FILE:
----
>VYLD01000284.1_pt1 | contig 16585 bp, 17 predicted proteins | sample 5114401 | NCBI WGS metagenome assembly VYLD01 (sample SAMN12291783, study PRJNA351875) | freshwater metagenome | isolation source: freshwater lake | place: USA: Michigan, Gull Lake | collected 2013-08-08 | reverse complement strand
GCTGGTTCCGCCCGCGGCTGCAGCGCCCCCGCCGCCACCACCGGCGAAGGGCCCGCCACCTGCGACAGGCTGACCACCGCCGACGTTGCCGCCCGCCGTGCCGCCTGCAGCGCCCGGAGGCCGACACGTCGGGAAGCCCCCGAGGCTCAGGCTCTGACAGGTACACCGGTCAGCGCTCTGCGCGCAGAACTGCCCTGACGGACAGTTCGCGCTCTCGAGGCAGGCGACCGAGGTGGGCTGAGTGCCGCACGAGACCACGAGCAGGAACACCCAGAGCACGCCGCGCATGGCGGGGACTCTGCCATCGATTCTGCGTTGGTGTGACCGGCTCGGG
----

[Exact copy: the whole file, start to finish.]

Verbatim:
>VYLD01000284.1_pt1 | contig 16585 bp, 17 predicted proteins | sample 5114401 | NCBI WGS metagenome assembly VYLD01 (sample SAMN12291783, study PRJNA351875) | freshwater metagenome | isolation source: freshwater lake | place: USA: Michigan, Gull Lake | collected 2013-08-08 | reverse complement strand
GCTGGTTCCGCCCGCGGCTGCAGCGCCCCCGCCGCCACCACCGGCGAAGGGCCCGCCACCTGCGACAGGCTGACCACCGCCGACGTTGCCGCCCGCCGTGCCGCCTGCAGCGCCCGGAGGCCGACACGTCGGGAAGCCCCCGAGGCTCAGGCTCTGACAGGTACACCGGTCAGCGCTCTGCGCGCAGAACTGCCCTGACGGACAGTTCGCGCTCTCGAGGCAGGCGACCGAGGTGGGCTGAGTGCCGCACGAGACCACGAGCAGGAACACCCAGAGCACGCCGCGCATGGCGGGGACTCTGCCATCGATTCTGCGTTGGTGTGACCGGCTCGGG